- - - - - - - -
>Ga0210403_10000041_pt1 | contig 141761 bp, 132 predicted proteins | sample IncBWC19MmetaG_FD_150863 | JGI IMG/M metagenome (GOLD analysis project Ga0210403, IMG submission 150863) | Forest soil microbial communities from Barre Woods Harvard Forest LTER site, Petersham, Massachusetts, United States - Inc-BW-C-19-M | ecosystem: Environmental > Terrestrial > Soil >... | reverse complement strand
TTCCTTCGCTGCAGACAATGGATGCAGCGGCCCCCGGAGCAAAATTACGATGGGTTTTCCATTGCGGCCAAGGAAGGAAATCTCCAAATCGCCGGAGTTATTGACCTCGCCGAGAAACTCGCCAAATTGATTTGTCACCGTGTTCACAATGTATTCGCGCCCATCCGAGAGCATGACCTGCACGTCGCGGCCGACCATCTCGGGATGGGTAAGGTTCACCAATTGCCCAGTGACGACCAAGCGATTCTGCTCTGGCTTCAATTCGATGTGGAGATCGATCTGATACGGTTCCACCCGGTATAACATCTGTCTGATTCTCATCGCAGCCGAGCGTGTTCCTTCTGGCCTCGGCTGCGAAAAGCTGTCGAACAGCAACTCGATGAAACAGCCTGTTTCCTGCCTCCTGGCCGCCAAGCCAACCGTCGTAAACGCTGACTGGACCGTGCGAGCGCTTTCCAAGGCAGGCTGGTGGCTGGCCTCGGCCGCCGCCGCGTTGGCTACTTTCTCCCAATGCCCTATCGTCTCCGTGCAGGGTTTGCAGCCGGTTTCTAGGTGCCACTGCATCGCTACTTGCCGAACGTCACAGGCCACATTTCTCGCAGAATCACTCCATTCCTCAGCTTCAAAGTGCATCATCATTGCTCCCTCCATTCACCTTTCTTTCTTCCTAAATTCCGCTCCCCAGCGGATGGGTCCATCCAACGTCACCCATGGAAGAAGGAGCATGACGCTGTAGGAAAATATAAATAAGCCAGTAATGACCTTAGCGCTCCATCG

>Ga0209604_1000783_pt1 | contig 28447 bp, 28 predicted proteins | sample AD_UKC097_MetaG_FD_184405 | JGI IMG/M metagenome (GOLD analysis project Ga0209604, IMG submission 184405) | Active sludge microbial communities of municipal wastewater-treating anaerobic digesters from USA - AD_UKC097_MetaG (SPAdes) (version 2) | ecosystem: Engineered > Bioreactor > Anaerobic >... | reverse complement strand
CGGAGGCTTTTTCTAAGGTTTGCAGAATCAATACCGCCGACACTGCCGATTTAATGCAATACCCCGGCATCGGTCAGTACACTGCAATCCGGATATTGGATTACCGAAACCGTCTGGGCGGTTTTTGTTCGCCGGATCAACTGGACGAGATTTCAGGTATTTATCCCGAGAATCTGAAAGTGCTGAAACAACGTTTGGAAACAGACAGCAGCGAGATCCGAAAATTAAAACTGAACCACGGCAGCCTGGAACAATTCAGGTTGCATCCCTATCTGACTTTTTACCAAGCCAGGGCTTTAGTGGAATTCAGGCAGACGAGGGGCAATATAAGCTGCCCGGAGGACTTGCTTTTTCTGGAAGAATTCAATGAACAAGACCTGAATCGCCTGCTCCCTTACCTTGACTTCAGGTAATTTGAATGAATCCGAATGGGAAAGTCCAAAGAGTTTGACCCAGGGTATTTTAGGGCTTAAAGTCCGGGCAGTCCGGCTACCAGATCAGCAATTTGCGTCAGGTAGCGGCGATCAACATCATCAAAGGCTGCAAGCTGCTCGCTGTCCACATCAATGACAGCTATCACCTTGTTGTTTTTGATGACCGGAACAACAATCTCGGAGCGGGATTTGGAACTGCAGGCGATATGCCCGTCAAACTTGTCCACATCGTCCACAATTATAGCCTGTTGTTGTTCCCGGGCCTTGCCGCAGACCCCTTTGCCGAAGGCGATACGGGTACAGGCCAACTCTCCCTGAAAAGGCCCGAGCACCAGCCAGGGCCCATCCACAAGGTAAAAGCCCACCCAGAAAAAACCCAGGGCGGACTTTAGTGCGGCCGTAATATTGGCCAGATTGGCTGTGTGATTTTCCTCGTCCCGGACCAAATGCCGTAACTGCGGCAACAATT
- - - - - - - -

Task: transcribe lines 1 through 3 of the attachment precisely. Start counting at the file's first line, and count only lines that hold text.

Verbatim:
>Ga0210403_10000041_pt1 | contig 141761 bp, 132 predicted proteins | sample IncBWC19MmetaG_FD_150863 | JGI IMG/M metagenome (GOLD analysis project Ga0210403, IMG submission 150863) | Forest soil microbial communities from Barre Woods Harvard Forest LTER site, Petersham, Massachusetts, United States - Inc-BW-C-19-M | ecosystem: Environmental > Terrestrial > Soil >... | reverse complement strand
TTCCTTCGCTGCAGACAATGGATGCAGCGGCCCCCGGAGCAAAATTACGATGGGTTTTCCATTGCGGCCAAGGAAGGAAATCTCCAAATCGCCGGAGTTATTGACCTCGCCGAGAAACTCGCCAAATTGATTTGTCACCGTGTTCACAATGTATTCGCGCCCATCCGAGAGCATGACCTGCACGTCGCGGCCGACCATCTCGGGATGGGTAAGGTTCACCAATTGCCCAGTGACGACCAAGCGATTCTGCTCTGGCTTCAATTCGATGTGGAGATCGATCTGATACGGTTCCACCCGGTATAACATCTGTCTGATTCTCATCGCAGCCGAGCGTGTTCCTTCTGGCCTCGGCTGCGAAAAGCTGTCGAACAGCAACTCGATGAAACAGCCTGTTTCCTGCCTCCTGGCCGCCAAGCCAACCGTCGTAAACGCTGACTGGACCGTGCGAGCGCTTTCCAAGGCAGGCTGGTGGCTGGCCTCGGCCGCCGCCGCGTTGGCTACTTTCTCCCAATGCCCTATCGTCTCCGTGCAGGGTTTGCAGCCGGTTTCTAGGTGCCACTGCATCGCTACTTGCCGAACGTCACAGGCCACATTTCTCGCAGAATCACTCCATTCCTCAGCTTCAAAGTGCATCATCATTGCTCCCTCCATTCACCTTTCTTTCTTCCTAAATTCCGCTCCCCAGCGGATGGGTCCATCCAACGTCACCCATGGAAGAAGGAGCATGACGCTGTAGGAAAATATAAATAAGCCAGTAATGACCTTAGCGCTCCATCG

>Ga0209604_1000783_pt1 | contig 28447 bp, 28 predicted proteins | sample AD_UKC097_MetaG_FD_184405 | JGI IMG/M metagenome (GOLD analysis project Ga0209604, IMG submission 184405) | Active sludge microbial communities of municipal wastewater-treating anaerobic digesters from USA - AD_UKC097_MetaG (SPAdes) (version 2) | ecosystem: Engineered > Bioreactor > Anaerobic >... | reverse complement strand